In this article, we delve further yet into the murky depths of the Synoptic Problem, and a new actor appears on the stage: an ancient work known as the Didache, or The Teaching of the Apostles. (The name is usually pronounced “did-a-key”.) This was an ancient document that contained both ethical teachings and instructions for conducting church, and it may well date as early as the first century. Strangely, its relevance to the Synoptic Problem has been mostly overlooked until recently. I’m going to be assuming, for the sake of argument, some of the observations and conclusions I arrived at in previous articles, which I will summarize here:
- It is practically undisputed that Mark was the earliest canonical Gospel, and that both Luke and Matthew copied the majority of Mark into their own Gospels. If you are unfamiliar with the Synoptic Problem and source criticism, you should start with my article on Editorial Fatigue in the Synoptics.
- The passages shared by Luke and Matthew but not Mark (the “double tradition”) are usually explained by a hypothetical source called “Q” that both copied from. A minority of scholars propose instead that Luke copied Matthew or that Matthew copied Luke. After analyzing one such passage (the Parable of the Talents/Pounds), I tentatively concluded that Matthew copying from Luke fit the evidence well. The fit was even better if we assumed an early version of Luke (“Proto-Luke”) that resembled Marcion’s Evangelion.
- The passages in which Luke and Matthew agree against Mark are usually explained by Mark-Q overlap, but this hypothesis is not without its problems. The passage I analyzed (the Beelzebul Controversy), one of the most troublesome of these “minor agreements”, is also readily explainable if Matthew copied Luke (or Proto-Luke).
So far, my limited exploration of the Synoptic Problem has not required the existence of Q. It has, however, required me to set aside the widespread assumption (for which there is no real evidence) that Matthew was written earlier than Luke and be open to other possibilities.
If Q existed, what kind of document(s) would it be?
For decades, scholars have applied themselves to reconstructing Q as though it were a single, cohesive document — even though no such document is extant or attested by any ancient author. Furthermore, the label could easily apply to multiple, shorter documents. Although the law of parsimony implies that we don’t need a Q at all if Matthew copying Luke explains the state of our Gospel texts, if a document that fit the description were to fall into our lap, we should obviously try incorporating it into the Synoptic Problem. The Didache might be such a document.
The Didache and its relevance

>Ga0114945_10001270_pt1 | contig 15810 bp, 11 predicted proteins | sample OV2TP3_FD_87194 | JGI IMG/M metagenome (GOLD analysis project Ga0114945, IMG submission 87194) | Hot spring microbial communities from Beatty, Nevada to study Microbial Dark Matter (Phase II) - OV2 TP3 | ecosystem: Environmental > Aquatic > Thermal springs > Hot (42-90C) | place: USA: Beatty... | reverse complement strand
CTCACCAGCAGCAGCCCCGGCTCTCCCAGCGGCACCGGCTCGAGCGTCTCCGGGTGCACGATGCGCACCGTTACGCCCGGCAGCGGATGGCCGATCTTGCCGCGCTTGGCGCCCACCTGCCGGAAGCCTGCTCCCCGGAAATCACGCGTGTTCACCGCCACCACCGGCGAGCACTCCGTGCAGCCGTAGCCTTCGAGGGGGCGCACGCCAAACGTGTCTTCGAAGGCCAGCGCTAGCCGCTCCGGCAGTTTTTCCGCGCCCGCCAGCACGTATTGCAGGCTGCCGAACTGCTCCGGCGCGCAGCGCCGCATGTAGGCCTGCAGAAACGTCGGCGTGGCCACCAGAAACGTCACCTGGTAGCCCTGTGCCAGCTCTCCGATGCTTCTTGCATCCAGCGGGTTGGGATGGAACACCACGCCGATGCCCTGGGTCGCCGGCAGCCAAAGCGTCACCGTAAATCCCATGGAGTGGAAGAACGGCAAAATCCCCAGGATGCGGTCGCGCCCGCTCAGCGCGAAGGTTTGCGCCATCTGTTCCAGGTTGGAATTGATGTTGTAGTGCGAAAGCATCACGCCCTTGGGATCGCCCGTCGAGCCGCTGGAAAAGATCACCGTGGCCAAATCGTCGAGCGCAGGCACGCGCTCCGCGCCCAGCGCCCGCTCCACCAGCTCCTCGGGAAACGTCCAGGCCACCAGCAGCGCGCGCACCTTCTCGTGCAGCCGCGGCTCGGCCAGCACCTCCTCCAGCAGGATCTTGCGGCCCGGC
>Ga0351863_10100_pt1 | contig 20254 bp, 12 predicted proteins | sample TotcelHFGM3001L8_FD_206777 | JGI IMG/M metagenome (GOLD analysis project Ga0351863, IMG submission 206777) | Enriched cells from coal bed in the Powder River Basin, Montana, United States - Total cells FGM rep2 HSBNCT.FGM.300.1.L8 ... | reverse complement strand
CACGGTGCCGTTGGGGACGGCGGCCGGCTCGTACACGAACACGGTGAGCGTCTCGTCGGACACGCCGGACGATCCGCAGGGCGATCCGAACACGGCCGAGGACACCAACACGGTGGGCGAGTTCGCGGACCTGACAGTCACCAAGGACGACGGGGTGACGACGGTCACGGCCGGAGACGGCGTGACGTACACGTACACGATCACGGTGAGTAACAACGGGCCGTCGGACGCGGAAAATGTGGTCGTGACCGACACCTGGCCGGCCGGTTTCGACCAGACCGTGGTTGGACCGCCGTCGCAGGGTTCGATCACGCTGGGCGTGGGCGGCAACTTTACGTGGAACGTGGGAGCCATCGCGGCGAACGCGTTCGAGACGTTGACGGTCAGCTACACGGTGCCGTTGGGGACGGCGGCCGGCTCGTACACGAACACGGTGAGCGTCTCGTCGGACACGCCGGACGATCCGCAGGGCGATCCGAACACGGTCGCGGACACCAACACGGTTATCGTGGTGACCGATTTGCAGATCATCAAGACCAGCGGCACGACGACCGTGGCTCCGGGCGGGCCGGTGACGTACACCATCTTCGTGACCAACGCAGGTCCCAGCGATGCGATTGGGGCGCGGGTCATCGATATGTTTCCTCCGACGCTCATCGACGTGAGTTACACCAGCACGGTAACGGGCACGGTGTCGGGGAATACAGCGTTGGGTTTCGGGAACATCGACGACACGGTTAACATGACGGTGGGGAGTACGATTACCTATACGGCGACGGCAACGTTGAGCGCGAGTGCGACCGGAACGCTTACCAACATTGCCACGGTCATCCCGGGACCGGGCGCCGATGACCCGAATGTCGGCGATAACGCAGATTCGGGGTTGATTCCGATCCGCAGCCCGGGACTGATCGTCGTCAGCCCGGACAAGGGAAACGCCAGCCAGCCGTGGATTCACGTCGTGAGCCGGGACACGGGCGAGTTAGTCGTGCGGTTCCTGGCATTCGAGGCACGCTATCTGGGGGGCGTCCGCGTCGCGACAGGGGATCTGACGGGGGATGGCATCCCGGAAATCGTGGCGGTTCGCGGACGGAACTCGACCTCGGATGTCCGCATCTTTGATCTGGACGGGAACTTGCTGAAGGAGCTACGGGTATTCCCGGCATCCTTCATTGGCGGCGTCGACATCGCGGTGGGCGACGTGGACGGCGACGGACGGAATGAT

The Didache was once known to us only through references by ancient Christian authors. However, a copy was discovered in a library in 1873, and scholars soon noticed that it had close correspondences with Luke and Matthew. However, because some parts of the document implied a post-Gospel dating, its significance for the Synoptic Problem was overlooked. Scholars assumed that the Didache’s textual parallels came about because it had either copied Luke and Matthew, or had copied a common source that Luke and Matthew used.
The Didache is widely understood to be a composite text that has been edited and expanded several times; but what New Testament scholar Alan Garrow determined some years ago was that much of the document appears to pre-date our Gospels (Garrow, 2004). And that means that the Didache itself could be a candidate for our missing Q document. (Or one of them, at least.)
Garrow has an excellent series of videos on his website explaining this hypothesis in broad outline, with an academic journal article forthcoming. I would like to analyze a key passage and see what we can learn about the relationship between Luke, Matthew, and the Didache.
The Sermon on the Mount (or Plain)
A large portion of the double tradition consists of the teachings that make up the Sermon on the Mount in Matthew and the Sermon on the Plain in Luke. The passages on loving your enemies (Luke 6:27-36 / Matthew 5:38-48, 7:12) have widespread agreement, including many identical words and phrases, with each other and with Didache 1:2-5. These passages are also notable for containing two of the most memorable sayings in the entire Bible.
I’ve taken the trouble of colour-coding all the direct correspondences I could find. (Any mistakes are my own.) The non-coloured material also includes numerous paraphrastic parallels.
We can clearly see, then, that there is material shared by Luke and Didache, Matthew and Didache, Luke and Matthew, and by all three of them. This seems to imply two sets of possibilities: (1) Either Luke and Matthew are copying directly from some version of the Didache, or the converse is true. If the Didache is the source, then for all intents and purposes, it should qualify as “Q”. (2) Either Luke is also using Matthew, or Matthew is also using Luke. Can closer analysis suggest answers to these questions?
The Didache as a paradigm of the “two ways” doctrine
Garrow’s videos show the application of several textual tools for identifying the direction of dependency. One is to look for fingerprints — distinctive evidence of one author’s editing that shows up in another work. Another is to analyze whether copying in one direction would require more difficult edits than copying in the other. I’ll explain these a little more by example.